Story of Rome - Mary Macgregor
One of the most famous heroes of the second Samnite war was Fabius.
Before the disgrace of the Caudine Forks, Fabius, who was an ardent warrior, had fought a battle against the command of the Dictator, Papirius. That he was victorious did not make Papirius less angry with his disobedience. Indeed so angry was he, that he ordered that Fabius should at once be beheaded. But the soldiers threatened to mutiny if the order was carried out, and so for the time the life of the young soldier was saved.
Knowing that the Dictator would take the first opportunity to carry out the sentence he had pronounced, Fabius waited only until it was dark and then fled from the camp to Rome.
When he reached the city he summoned the Senate to meet, meaning to beg for protection from the wrath of the Dictator.
But before the Senate had assembled, Papirius, who had followed Fabius, dashed into the Forum and ordered the runaway to be arrested.
The father of Fabius then besought the tribunes to interfere between his son and the Dictator, declaring that if they did not do so, he would appeal to the Assembly of the people.
But although the tribunes disapproved of the severity of Papirius, they did not dare to interfere, for the power of the Dictator was supreme.
The people, however, who had now gathered in the Forum, speedily took the matter into their own hands. With one voice they begged Papirius to forgive Fabius for their sake.
Papirius, whose passion had had time to cool, was pleased that the people should ask him to be merciful, and he promised to pardon the disobedient soldier.
In 310 B.C., Fabius was elected Consul, along with Marcius. Together the two Consuls set out, each with his own army, to the relief of Sutrium, which town had already been besieged for a year by the Etruscans.
Roman troops had tried again and again, but without success, to raise the siege.
New hope was aroused in Sutrium when the citizens heard that both the Consuls were on the way to their relief. Before they had accomplished anything, however, Marcius was forced to leave his colleague to march against the Samnites, who were in Apulia, plundering the allies of Rome.
Fabius was left alone at Sutrium, but before long he had forced the Etruscans to raise the siege and had captured their camp, in which he found thirty-eight standards.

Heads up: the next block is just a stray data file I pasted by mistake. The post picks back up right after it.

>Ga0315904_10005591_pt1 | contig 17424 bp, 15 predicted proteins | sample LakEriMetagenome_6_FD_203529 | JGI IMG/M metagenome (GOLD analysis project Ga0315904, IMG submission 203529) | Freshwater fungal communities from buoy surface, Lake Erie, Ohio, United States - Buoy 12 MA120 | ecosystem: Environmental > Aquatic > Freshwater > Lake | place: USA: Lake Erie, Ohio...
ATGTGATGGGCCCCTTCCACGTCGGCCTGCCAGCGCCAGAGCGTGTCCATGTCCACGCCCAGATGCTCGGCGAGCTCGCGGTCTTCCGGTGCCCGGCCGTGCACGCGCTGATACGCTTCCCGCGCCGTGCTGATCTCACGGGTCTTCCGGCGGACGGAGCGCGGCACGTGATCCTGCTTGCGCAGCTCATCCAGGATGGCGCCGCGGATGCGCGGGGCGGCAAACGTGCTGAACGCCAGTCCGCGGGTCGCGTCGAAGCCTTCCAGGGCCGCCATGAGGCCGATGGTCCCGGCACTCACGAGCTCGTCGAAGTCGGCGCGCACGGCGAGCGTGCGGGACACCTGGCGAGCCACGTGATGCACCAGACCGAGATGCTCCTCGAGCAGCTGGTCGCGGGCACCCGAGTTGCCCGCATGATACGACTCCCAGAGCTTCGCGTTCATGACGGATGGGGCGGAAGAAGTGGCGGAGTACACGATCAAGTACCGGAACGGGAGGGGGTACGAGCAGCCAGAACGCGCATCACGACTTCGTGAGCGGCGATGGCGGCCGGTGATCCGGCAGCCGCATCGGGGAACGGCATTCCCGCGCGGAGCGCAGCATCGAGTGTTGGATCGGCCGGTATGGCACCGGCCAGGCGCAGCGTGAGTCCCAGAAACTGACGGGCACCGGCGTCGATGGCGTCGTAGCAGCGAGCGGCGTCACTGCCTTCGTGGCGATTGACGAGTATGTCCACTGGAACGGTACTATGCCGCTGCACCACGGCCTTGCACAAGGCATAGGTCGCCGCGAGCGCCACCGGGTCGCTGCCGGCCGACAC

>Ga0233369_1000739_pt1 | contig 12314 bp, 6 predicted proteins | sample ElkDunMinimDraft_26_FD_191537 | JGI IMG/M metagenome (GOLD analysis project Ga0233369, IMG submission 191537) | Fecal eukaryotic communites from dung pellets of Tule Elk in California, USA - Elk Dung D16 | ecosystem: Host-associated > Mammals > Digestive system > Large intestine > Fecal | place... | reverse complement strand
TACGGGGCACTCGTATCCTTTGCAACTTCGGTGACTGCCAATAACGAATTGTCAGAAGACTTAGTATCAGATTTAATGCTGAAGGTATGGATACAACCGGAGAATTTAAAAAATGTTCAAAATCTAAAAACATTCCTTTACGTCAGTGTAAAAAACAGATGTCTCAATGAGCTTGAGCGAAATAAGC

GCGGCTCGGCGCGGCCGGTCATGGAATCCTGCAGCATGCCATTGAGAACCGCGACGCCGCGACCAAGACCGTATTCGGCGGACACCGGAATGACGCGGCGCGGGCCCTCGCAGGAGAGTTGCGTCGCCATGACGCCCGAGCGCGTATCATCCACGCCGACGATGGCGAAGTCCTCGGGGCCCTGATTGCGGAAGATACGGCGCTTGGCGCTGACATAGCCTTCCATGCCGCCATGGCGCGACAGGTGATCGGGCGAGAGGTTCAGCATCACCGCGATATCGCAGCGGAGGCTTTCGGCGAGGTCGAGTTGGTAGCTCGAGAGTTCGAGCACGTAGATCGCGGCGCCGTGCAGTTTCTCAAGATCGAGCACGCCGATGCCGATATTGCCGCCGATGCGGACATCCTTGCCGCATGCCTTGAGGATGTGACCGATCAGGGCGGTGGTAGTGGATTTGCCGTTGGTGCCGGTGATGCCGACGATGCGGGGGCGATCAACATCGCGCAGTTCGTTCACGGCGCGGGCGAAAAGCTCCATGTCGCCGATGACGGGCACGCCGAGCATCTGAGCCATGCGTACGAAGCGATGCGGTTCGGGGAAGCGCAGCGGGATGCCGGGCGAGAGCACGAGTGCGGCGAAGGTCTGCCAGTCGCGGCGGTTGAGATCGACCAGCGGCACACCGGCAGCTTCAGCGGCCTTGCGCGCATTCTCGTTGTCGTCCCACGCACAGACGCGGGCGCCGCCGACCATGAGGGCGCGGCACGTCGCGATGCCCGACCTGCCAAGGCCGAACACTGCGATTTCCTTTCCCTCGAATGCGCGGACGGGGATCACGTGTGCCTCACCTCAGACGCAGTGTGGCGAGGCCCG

The Consuls then pursued the enemy across the Ciminian hills, which hills we now know as the mountains of Viterbo.
In these days of long ago, the Ciminian hills were densely-wooded, and strange stories were told of their mysterious shades.
No pathway was to be found through these hilly forests, while their unknown terrors were dreaded so much that even peaceful merchants never attempted to reach Etruria by passing through the Ciminian hills. This was the way that Fabius ventured in pursuit of the enemy.
The Senate at Rome no sooner heard of the Consul's daring, than it sent messengers to bid him be less reckless. But long before the messengers reached the edge of the thicket, Fabius was in the depth of the forests.
For weeks nothing was heard of the Consul and his army, and the Senate believed that they were lost. Fabius had, however, escaped from the thickly-wooded hills with but few adventures, and was safe in the rich plains of central Etruria. If he had not captured the Etruscans, he was now at least able to plunder their country.
Meanwhile the dire tidings reached Rome that Marcius had been defeated by the Samnites, nor was it known whether the Consul had escaped with his life.
Bereft, for the time at least, of both Consuls, the Senate resolved to appoint a Dictator, and Papirius, they knew, was the man to inspire the people with the greatest trust.
But a Dictator must be appointed by one of the Consuls, and Marcius was either dead or in the hands of his enemies.
Fabius, of whose safety the Senate was now assured, would scarcely appoint Papirius to the supreme post of honour, for it was he who had hunted Fabius and condemned him to death in earlier days.
Nevertheless, the Senate determined to beg Fabius to forget the treatment he had received from Papirius, and for the sake of his country to appoint him Dictator. So messengers were sent to the Consul with the Senate's request.
Fabius had fought and won many battles, but never had he had a fiercer one to fight than while he listened to the message sent to him by the Senate.
His look indeed was forbidding, and gave the ambassadors little hope of success. Having heard what they had to say, he gave them no clue to his thoughts, for he dismissed them without a word.
But in the dead of night, he arose, as was the custom when a Dictator had to be appointed, and gave to his enemy the coveted post. By this act he made himself once more the subordinate of Papirius.
The ambassadors thanked Fabius for his noble deed, but showing no pleasure in their praise, the Consul, still without a word, sent them from his presence.
Fabius had won that night a more glorious victory than any he had ever gained on the battlefield, for he had conquered himself.
No sooner was Papirius appointed Dictator, than he marched against the Samnites and defeated them in a great battle. Marcius, who was alive, was thus set free to return to Rome. The Samnites were forced back into their own mountain country, and in 304 B.C. they made an honourable peace with Rome. Thus the second Samnite war came to an end.
Fabius meanwhile won victory after victory over the Etruscans, and in 304 B.C. they also made a peace with Rome, which lasted for several years.
Rome was now mistress of Italy, and in such respect was she held that no tribe henceforth dared to attack her, without first enlisting other powers to help them in their adventure.